The White House is working to put advanced anti-ship missiles in the hands of Ukrainian fighters to help defeat Russia's naval blockade, officials said, amid concerns more powerful weapons that could sink Russian warships would intensify the conflict, APA reports citing Reuters.
Ukraine has made no secret it wants more advanced U.S. capabilities beyond its current inventory of artillery, Javelin and Stinger missiles, and other arms. Kyiv's list, for example, includes missiles that could push the Russian navy away from its Black Sea ports, allowing the restart of shipments of grain and other agricultural products worldwide.
Current and former U.S. officials and congressional sources have cited roadblocks to sending longer range, more powerful weapons to Ukraine that include lengthy training requirements, difficulties maintaining equipment, or concerns U.S. weaponry could be captured by Russian forces, in addition to the fear of escalation.
But three U.S. officials and two congressional sources said two types of powerful anti-ship missiles, the Harpoon made by Boeing (BA.N) and the Naval Strike Missile made by Kongsberg (KOG.OL) and Raytheon Technologies (RTX.N) were in active consideration for either direct shipment to Ukraine, or through a transfer from a European ally that has the missiles.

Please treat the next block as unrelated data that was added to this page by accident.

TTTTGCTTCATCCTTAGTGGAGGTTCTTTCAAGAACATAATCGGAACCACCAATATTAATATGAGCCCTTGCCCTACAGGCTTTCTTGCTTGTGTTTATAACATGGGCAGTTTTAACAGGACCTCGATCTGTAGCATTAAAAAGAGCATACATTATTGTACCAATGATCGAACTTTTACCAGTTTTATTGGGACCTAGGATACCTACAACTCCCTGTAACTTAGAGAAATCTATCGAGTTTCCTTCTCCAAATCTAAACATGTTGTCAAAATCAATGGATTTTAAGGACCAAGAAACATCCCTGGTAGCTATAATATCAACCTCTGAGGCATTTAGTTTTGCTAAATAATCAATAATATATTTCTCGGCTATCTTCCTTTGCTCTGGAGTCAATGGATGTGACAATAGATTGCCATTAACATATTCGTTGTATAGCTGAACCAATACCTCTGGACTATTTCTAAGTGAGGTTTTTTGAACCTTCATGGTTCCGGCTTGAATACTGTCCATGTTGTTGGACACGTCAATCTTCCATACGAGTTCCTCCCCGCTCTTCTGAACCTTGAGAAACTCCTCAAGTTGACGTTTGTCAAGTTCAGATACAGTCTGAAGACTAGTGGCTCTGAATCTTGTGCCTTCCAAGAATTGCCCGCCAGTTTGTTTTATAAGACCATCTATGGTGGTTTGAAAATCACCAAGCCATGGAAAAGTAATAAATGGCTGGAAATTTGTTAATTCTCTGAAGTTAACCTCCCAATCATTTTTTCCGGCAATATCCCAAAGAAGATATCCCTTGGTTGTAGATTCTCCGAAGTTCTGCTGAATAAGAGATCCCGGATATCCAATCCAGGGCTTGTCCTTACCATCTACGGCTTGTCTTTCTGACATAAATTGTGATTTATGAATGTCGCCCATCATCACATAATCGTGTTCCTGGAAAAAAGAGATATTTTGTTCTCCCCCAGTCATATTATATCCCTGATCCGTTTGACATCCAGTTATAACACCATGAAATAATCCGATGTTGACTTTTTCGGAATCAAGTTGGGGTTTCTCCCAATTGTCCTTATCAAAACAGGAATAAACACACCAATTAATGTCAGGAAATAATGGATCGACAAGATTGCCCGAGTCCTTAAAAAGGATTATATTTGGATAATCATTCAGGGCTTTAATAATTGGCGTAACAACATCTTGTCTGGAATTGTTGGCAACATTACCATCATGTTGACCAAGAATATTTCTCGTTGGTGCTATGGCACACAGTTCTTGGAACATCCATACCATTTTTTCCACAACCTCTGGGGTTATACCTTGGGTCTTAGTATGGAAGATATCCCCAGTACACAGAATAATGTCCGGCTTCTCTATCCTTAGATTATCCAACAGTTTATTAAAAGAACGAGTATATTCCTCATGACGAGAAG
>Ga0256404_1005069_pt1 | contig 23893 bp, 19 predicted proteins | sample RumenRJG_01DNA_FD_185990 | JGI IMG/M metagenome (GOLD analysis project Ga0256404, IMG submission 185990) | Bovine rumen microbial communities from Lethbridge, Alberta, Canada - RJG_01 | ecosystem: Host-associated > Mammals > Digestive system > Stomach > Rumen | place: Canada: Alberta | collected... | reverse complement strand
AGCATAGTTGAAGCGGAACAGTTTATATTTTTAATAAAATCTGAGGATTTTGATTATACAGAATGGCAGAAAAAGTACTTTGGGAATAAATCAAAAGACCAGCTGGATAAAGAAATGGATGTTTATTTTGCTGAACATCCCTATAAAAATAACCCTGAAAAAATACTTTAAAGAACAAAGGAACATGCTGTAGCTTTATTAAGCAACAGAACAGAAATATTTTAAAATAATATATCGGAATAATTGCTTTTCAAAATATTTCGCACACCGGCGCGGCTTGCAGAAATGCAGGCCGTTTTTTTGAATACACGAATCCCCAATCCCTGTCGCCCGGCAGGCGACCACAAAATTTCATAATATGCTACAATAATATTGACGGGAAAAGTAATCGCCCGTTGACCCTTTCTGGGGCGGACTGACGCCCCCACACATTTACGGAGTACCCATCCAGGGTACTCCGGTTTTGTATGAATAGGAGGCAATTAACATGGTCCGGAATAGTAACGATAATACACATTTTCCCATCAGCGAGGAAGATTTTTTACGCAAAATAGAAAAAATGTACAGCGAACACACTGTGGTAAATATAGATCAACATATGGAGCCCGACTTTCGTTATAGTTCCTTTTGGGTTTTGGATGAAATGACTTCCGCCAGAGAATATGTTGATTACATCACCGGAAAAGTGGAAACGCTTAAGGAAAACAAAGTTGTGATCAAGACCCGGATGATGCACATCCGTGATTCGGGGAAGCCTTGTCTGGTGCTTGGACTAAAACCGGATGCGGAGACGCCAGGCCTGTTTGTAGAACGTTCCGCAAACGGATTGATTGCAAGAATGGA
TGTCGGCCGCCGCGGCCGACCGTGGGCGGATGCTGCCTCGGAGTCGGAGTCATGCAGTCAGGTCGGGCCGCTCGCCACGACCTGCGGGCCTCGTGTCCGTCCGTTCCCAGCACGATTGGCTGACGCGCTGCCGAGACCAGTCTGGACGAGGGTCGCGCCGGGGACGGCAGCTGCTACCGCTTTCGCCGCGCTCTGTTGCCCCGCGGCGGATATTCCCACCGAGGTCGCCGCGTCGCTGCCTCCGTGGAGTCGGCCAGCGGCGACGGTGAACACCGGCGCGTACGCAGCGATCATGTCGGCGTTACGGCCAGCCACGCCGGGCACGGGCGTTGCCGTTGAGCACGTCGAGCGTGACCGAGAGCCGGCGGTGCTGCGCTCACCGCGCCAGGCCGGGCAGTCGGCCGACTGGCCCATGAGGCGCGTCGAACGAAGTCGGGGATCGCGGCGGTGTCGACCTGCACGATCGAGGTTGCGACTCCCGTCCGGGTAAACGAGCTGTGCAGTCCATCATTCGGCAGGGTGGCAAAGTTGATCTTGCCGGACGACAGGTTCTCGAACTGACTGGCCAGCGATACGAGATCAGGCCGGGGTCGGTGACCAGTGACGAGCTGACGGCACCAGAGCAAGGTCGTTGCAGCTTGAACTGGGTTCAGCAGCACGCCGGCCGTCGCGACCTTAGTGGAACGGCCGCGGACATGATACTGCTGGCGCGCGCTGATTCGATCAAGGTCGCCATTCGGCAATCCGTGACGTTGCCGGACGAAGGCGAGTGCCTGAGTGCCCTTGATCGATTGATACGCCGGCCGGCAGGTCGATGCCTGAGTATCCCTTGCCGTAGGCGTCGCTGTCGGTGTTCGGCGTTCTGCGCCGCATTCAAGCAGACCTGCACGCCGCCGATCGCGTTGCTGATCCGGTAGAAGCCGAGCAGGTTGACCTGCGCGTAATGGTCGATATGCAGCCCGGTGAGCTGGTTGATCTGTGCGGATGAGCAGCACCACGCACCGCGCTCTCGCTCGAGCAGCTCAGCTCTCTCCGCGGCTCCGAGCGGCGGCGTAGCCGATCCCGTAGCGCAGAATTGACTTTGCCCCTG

In April, Ukraine's President Volodymyr Zelenskiy appealed to Portugal to provide the Ukrainian military with Harpoons, which have a range of up to almost 300 km.
But there are several issues keeping Ukraine from receiving the missiles. For one, there is limited availability of platforms to launch Harpoons from shore -- a technically challenging solution according to several officials -- as it is mostly a sea-based missile.
Two U.S. officials said the United States was working on potential solutions that included pulling a launcher off of a U.S. ship. Both missiles cost about $1.5 million per round, according to experts and industry executives.
About 20 Russian Navy vessels, including submarines, are in the Black Sea operational zone, the British defense ministry has said.
Bryan Clark, a naval expert at the Hudson Institute, said 12 to 24 anti-ship missiles like the Harpoon with ranges over 100 km would be enough to threaten Russian ships and could convince Moscow to lift the blockade. "If Putin persists, Ukraine could take out the largest Russian ships, since they have nowhere to hide in the Black Sea," Clark said.
Russia has already suffered losses at sea, notably the sinking of the cruiser Moskva, the flagship of its Black Sea fleet.